THERESA May has accused Nicola Sturgeon of playing politics with the future of Britain, saying the SNP’s “tunnel vision” on Scottish independence was deeply regrettable.

However, when asked, the Prime Minister and Downing Street refused to say whether or not she would facilitate a second poll, saying only there should not be one.

The UK Government is also deeply concerned that the uncertainty caused by the threat of another referendum on Scotland’s future could seriously weaken Mrs May’s negotiating strategy with Brussels.

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A spokesman said: “Another referendum would be divisive and cause huge economic uncertainty at the worst possible time.”

This is a reference to the First Minister’s timeframe for a second vote; somewhere between the autumn of 2018 and the spring of 2019 when the Brexit talks could still be ongoing and reaching a critical stage.

One Whitehall source accused the First Minister of “huge irresponsibility” and claimed it was now clear she had simply used the Brexit process, which have included meetings of the Joint Ministerial Committee between the UK Government and the devolved administrations, to further the independence cause.

"She has never been interested in working with the UK Government in delivering the best Brexit deal for Scotland and the whole of the UK," he declared.

David Mundell, the Scottish Secretary, accused Ms Sturgeon of being driven by "ideology" and wanting to "see independence at any price". He called for her to backtrack even at this late hour and to "stop playing politics as if it was a game".

This message was echoed by Mrs May, who said: “The tunnel vision the SNP has shown today is deeply regrettable, that sets Scotland on a course for more insecurity and division. This is at a time when a majority of Scottish people don’t want a second independence referendum.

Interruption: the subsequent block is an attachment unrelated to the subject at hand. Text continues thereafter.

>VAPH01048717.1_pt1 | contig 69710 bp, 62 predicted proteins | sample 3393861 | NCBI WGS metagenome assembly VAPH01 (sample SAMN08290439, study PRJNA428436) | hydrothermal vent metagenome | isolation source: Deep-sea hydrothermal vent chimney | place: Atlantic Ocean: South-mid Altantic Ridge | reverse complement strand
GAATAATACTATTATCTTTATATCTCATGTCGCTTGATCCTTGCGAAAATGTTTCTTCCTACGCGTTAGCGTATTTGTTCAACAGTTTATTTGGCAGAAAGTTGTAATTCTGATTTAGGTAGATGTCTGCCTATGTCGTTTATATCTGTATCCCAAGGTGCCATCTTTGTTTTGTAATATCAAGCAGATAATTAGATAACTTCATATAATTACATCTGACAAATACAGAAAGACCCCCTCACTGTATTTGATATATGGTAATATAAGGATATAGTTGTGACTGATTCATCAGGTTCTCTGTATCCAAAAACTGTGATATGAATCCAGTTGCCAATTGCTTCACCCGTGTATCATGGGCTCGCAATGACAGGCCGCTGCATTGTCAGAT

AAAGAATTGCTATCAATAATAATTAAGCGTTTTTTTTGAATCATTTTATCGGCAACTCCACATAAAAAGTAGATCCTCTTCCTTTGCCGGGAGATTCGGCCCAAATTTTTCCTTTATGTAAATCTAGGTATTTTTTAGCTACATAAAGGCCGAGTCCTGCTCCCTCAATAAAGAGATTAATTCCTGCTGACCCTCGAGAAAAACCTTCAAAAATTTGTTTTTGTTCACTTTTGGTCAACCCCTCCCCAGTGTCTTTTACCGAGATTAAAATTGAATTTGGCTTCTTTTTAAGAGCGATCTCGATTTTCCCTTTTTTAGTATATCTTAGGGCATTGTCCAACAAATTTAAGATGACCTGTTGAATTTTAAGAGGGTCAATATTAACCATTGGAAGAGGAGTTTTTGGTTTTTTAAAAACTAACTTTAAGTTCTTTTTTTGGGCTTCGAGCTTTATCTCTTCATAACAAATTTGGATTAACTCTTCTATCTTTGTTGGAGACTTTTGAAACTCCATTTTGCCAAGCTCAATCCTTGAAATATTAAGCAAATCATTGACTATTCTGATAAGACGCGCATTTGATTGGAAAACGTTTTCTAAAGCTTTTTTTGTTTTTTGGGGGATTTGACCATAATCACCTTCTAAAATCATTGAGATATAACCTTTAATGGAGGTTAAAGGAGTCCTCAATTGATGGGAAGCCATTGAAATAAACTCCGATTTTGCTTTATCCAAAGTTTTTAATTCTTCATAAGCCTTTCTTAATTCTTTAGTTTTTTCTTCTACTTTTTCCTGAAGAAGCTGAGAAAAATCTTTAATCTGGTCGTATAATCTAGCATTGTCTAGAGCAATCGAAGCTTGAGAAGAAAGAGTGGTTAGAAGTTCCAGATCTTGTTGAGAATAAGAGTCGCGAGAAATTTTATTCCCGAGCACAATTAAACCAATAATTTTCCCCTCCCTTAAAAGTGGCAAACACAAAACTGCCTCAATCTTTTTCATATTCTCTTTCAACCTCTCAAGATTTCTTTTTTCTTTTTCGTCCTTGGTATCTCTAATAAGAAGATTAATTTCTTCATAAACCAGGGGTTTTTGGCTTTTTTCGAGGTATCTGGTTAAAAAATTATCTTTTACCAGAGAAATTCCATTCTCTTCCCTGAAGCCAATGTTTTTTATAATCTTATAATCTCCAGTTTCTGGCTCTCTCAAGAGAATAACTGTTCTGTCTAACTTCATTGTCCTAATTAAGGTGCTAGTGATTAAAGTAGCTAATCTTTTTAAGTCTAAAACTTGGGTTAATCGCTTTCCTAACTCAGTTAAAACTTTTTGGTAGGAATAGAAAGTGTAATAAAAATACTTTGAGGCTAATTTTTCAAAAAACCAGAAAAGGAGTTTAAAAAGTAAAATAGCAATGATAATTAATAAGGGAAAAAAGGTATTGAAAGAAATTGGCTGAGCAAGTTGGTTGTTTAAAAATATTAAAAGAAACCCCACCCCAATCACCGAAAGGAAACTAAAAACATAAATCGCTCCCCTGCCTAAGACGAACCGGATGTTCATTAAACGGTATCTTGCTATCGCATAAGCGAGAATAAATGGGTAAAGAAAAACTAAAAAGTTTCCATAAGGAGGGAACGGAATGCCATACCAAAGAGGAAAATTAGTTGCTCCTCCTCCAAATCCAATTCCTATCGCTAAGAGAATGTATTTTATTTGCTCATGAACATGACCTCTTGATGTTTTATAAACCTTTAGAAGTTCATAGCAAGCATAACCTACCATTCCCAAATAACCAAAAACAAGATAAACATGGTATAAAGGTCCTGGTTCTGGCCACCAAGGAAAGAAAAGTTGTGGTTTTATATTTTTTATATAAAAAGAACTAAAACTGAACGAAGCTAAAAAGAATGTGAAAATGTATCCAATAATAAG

“So, instead of playing politics with the future of our country, the Scottish Government should focus on delivering good government and public services for the people of Scotland. Politics is not a game.”

However, the PM refused to answer whether or not the UK Government would facilitate a second poll; to do so Westminster would have to transfer the power to Holyrood through a Section 30 Order.

Last month, Sir Michael Fallon, the Defence Secretary, was asked by The Herald about whether or not the UK Government would facilitate another Scottish poll in this parliament and he was clear, saying: “No, forget it.”

No 10 later said Sir Michael’s remark was "consistent with our position that it was settled in 2014".

But yesterday, Downing Street was more coy. When asked if the PM would sanction a second poll, her spokesman said: "We have said there shouldn't be a second referendum. But as for the issue, it hasn't gone through the Scottish Parliament yet...We are waiting for the Scottish Parliament to reach a decision.

"But we are 100 per cent clear that we do not believe there should be a second independence referendum. They said at the time this would decide the issue for a generation."

Ms Sturgeon has said it would be “inconceivable” that Westminster could vote down the call for another referendum if Holyrood voted for it; as is expected given the Nationalists and Greens, who support one, would have a majority.

One option that has been considered within the corridors of power in Whitehall has been agreeing in principle to granting a Section 30 Order but introducing a so-called “sunrise clause,” so that a second poll could not take place until after all the Brexit talks are over. But, depending on how a conclusion to the Brexit talks is defined, this could rule out another vote until late 2019 or even after the 2020 General Election.

At Westminster, Jeremy Corbyn confirmed Labour's intention to oppose a second referendum in the Scottish Parliament but he made clear the Opposition would not seek to block it at Westminster if the idea was backed by Holyrood.

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Tim Farron, the Liberal Democrat leader, said his party would oppose the bid for indyref2 and warned Ms Sturgeon: "The SNP are risking taking Scotland out of both the UK and out of the EU. Being outside both would be the worst of all worlds for Scotland.”

He added: "We believe that the SNP have gone back on their word that 2014 was 'once in a generation.'"

But Alex Salmond, the former First Minister, said he had "absolutely no doubt there will be a resounding vote in favour of independence" in a second referendum.